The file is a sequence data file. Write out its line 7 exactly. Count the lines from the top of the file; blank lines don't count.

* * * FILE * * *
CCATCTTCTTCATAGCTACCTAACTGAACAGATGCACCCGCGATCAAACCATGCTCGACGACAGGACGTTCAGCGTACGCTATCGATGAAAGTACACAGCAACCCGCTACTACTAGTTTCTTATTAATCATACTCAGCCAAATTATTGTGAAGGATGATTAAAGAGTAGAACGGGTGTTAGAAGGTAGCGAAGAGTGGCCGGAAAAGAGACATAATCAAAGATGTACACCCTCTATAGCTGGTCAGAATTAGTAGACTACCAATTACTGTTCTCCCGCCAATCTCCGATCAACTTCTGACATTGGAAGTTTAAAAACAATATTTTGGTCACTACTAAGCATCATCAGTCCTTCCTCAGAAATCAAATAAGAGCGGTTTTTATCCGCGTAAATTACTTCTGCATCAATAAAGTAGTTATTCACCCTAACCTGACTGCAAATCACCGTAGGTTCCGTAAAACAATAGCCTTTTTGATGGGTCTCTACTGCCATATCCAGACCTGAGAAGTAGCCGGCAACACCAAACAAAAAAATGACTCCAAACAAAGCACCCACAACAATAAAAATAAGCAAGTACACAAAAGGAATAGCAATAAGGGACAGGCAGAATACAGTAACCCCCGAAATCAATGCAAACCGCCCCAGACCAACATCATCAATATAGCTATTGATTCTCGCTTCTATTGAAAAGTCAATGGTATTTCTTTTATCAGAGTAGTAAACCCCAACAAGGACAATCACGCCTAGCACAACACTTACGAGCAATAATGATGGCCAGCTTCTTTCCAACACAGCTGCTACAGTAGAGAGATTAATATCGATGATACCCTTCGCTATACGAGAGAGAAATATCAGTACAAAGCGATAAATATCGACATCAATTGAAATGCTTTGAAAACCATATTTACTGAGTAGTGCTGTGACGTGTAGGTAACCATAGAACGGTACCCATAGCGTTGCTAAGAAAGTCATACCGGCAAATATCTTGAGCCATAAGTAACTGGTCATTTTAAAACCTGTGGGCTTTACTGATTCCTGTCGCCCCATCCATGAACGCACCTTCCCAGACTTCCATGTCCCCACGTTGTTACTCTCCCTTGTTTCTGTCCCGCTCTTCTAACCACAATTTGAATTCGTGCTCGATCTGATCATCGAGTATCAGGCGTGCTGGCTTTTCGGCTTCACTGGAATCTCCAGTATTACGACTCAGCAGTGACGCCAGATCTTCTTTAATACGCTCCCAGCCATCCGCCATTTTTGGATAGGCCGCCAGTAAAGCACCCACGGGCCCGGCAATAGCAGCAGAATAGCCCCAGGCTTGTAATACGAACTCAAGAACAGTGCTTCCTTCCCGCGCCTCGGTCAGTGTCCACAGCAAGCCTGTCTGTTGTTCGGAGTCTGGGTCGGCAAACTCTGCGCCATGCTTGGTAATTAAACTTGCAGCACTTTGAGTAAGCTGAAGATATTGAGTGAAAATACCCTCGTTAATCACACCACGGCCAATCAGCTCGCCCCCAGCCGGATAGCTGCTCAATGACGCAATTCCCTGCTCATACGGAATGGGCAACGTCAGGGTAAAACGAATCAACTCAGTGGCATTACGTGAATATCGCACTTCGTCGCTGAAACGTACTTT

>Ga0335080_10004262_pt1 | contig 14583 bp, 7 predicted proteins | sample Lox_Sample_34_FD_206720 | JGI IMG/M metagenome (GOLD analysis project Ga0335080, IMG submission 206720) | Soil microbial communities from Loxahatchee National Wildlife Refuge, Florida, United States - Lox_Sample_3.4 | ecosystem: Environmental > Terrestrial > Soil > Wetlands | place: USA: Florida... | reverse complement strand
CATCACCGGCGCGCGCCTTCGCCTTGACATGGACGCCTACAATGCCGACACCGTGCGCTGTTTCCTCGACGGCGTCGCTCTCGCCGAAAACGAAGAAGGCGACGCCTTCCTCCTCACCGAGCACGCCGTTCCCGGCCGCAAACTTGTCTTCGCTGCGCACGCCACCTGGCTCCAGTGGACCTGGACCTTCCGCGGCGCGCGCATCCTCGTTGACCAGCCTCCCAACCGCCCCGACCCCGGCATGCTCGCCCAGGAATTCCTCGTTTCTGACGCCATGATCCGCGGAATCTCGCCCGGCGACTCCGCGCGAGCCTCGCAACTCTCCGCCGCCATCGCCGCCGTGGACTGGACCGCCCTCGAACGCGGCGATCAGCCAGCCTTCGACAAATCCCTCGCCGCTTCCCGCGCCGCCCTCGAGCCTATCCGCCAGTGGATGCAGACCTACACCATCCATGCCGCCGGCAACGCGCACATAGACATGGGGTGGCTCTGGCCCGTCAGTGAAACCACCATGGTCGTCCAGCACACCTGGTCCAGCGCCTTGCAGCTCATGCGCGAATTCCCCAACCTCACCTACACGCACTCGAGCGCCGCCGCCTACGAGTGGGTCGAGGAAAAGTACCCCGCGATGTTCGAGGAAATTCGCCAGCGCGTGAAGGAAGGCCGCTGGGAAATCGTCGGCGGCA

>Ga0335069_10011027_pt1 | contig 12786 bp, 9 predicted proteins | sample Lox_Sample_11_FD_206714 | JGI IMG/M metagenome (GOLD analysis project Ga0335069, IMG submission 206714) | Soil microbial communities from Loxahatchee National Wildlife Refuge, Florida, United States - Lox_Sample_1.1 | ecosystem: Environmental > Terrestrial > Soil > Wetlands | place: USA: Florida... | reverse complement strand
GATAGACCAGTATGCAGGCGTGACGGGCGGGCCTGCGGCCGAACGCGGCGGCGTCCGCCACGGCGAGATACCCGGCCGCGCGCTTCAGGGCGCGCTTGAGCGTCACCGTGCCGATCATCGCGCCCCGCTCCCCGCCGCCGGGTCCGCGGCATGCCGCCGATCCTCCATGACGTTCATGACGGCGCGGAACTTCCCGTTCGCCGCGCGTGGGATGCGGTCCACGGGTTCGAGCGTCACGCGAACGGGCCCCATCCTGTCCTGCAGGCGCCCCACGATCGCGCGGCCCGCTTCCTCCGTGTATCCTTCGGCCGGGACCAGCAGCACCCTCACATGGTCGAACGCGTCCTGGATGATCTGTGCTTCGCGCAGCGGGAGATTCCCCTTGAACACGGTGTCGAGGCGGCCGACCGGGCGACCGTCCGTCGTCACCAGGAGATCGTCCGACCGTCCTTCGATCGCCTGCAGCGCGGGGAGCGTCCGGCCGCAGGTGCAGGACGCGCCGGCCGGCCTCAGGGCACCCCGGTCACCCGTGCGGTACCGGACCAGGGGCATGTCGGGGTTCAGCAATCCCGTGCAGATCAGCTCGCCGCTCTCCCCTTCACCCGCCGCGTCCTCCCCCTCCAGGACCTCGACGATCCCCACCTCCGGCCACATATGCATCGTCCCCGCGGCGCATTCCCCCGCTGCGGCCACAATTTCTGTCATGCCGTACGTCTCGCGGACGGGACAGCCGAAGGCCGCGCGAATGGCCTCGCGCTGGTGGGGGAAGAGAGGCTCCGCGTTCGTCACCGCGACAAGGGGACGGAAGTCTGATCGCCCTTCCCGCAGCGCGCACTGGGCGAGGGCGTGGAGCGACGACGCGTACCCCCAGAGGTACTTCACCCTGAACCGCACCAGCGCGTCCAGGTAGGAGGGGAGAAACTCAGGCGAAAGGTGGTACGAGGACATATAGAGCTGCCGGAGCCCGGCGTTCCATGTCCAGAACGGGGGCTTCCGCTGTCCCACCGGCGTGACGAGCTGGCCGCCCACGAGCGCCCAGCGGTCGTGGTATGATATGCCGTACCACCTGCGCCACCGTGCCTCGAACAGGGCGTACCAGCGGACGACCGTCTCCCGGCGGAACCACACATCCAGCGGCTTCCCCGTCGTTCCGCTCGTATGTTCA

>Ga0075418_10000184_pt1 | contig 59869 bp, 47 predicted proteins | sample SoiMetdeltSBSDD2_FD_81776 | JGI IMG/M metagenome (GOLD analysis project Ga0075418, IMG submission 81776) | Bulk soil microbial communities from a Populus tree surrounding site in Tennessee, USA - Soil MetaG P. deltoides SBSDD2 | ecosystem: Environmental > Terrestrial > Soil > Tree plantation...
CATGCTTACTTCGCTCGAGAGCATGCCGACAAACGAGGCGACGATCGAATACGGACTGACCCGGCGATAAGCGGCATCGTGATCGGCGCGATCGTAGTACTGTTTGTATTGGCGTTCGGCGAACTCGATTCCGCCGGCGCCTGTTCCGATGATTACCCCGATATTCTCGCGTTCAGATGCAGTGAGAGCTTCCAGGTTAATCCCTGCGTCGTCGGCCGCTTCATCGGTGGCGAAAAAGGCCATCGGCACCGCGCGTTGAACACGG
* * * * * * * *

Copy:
CATGCTTACTTCGCTCGAGAGCATGCCGACAAACGAGGCGACGATCGAATACGGACTGACCCGGCGATAAGCGGCATCGTGATCGGCGCGATCGTAGTACTGTTTGTATTGGCGTTCGGCGAACTCGATTCCGCCGGCGCCTGTTCCGATGATTACCCCGATATTCTCGCGTTCAGATGCAGTGAGAGCTTCCAGGTTAATCCCTGCGTCGTCGGCCGCTTCATCGGTGGCGAAAAAGGCCATCGGCACCGCGCGTTGAACACGG